Answer: Major search engines penalize or even ban Web sites that use deceptive techniques to artificially drive search results. Here are five practices you should avoid:
Shadow domains. Many search engine optimization companies will create multiple Web sites by using several different domain names to artificially boost search results for one Web site. These represent one of the most common tricks out there.
Doorway pages. Creating doorway pages, or duplicating similar content on several pages to expand keywords and drive traffic, is inefficient and can hold significant penalties. Instead, focus on altering and optimizing the actual page.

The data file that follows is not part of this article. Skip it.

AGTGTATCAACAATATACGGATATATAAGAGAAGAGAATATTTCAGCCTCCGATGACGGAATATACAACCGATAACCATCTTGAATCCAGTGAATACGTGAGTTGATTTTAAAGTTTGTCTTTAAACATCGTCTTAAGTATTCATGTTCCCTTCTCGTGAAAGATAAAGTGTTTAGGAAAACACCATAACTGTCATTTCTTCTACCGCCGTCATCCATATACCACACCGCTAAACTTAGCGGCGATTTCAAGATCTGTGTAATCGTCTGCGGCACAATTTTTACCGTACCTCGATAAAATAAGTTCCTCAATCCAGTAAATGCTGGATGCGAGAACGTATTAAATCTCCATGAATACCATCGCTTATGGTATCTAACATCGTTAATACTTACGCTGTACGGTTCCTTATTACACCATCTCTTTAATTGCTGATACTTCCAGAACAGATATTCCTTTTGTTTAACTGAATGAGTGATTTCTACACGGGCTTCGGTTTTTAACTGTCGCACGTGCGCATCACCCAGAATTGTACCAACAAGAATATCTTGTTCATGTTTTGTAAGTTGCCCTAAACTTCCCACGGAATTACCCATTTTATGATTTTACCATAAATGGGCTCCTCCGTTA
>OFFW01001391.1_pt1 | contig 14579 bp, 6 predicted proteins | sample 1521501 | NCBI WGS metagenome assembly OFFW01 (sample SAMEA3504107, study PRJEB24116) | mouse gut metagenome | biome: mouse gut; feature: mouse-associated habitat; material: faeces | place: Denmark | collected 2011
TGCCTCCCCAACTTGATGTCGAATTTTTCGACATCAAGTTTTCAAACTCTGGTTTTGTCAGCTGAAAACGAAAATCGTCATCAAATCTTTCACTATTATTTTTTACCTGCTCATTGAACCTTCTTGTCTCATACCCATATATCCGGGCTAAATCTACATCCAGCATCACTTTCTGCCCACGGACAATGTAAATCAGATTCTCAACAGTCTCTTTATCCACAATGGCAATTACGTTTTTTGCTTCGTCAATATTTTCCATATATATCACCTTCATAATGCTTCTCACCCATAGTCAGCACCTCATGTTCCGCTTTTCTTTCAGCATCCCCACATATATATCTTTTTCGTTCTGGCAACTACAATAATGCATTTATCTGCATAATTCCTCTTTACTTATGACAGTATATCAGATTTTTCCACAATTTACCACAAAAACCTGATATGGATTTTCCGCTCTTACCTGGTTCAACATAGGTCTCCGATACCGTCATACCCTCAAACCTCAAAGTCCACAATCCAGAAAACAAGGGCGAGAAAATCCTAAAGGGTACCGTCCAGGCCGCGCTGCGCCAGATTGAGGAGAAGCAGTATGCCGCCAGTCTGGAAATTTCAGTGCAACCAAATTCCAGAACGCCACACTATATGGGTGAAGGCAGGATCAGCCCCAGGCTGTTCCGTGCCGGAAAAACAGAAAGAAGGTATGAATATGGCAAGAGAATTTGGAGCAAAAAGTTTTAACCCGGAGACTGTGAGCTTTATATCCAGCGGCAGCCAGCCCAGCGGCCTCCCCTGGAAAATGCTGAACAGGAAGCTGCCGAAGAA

Invisible text. Using text that is the same color as the background of the Web page used to be one of the most abused approaches to drive traffic to Web sites, until the search engines cracked down on this method. The more effective alternative is to make the content on the site as descriptive as possible for users.
Link farms. "Link farms" are used to create links to your site from other irrelevant or illegitimate Web sites. There are natural ways to build your link popularity, but as a general rule of thumb you never should link to a site that you don't know.
Cloaking. This technology shows a Web surfer one version of a page and the search engines a completely different page. Check your site by searching your Web address and clicking on the "cached" page. This will show you what the search engines are seeing and indexing.
Anthony Muller is director of search optimization at Range Online Media, a search marketing company with offices in Fort Worth, Texas, and New York.
He can be contacted at firstname.lastname@example.org.